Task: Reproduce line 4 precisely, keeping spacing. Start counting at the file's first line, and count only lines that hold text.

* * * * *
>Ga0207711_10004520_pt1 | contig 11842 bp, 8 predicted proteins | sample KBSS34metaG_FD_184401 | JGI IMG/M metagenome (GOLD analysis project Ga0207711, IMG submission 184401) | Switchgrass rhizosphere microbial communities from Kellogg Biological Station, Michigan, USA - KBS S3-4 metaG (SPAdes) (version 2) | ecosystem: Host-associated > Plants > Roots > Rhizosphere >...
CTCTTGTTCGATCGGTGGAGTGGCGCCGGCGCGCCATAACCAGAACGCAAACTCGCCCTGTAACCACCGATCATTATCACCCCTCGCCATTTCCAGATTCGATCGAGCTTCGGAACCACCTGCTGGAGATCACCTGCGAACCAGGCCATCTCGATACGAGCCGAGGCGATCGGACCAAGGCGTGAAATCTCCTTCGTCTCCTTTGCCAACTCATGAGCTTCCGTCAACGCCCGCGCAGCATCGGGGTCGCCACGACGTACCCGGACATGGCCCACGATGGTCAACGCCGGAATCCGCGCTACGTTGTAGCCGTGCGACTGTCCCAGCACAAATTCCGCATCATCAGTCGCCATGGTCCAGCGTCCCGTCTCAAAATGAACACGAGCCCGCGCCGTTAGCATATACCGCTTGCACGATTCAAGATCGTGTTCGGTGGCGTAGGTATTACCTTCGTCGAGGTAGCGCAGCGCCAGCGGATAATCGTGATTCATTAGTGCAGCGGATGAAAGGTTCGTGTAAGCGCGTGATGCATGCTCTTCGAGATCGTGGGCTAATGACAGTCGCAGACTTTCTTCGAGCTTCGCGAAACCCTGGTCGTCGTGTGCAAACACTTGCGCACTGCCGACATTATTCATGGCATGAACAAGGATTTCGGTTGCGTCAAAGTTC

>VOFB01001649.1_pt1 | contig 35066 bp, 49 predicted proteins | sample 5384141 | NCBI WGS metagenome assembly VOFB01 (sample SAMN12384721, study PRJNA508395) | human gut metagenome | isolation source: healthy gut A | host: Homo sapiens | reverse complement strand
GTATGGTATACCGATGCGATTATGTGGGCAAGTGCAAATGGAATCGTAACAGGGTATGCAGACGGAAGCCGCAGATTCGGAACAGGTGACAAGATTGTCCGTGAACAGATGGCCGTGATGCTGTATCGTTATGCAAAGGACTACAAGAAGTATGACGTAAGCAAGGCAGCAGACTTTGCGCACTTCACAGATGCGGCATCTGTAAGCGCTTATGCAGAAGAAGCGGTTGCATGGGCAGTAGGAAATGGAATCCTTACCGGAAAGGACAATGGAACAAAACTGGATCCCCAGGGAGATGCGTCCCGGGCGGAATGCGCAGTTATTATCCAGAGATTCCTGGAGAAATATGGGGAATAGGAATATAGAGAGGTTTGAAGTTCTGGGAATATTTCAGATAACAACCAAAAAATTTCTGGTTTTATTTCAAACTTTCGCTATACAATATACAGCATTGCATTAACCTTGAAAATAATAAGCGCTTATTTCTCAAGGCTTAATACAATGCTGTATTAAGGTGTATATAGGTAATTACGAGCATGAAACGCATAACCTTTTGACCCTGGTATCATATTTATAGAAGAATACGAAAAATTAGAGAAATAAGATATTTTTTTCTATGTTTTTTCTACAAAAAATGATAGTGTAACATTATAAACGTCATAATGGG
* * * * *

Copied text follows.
GTATGGTATACCGATGCGATTATGTGGGCAAGTGCAAATGGAATCGTAACAGGGTATGCAGACGGAAGCCGCAGATTCGGAACAGGTGACAAGATTGTCCGTGAACAGATGGCCGTGATGCTGTATCGTTATGCAAAGGACTACAAGAAGTATGACGTAAGCAAGGCAGCAGACTTTGCGCACTTCACAGATGCGGCATCTGTAAGCGCTTATGCAGAAGAAGCGGTTGCATGGGCAGTAGGAAATGGAATCCTTACCGGAAAGGACAATGGAACAAAACTGGATCCCCAGGGAGATGCGTCCCGGGCGGAATGCGCAGTTATTATCCAGAGATTCCTGGAGAAATATGGGGAATAGGAATATAGAGAGGTTTGAAGTTCTGGGAATATTTCAGATAACAACCAAAAAATTTCTGGTTTTATTTCAAACTTTCGCTATACAATATACAGCATTGCATTAACCTTGAAAATAATAAGCGCTTATTTCTCAAGGCTTAATACAATGCTGTATTAAGGTGTATATAGGTAATTACGAGCATGAAACGCATAACCTTTTGACCCTGGTATCATATTTATAGAAGAATACGAAAAATTAGAGAAATAAGATATTTTTTTCTATGTTTTTTCTACAAAAAATGATAGTGTAACATTATAAACGTCATAATGGG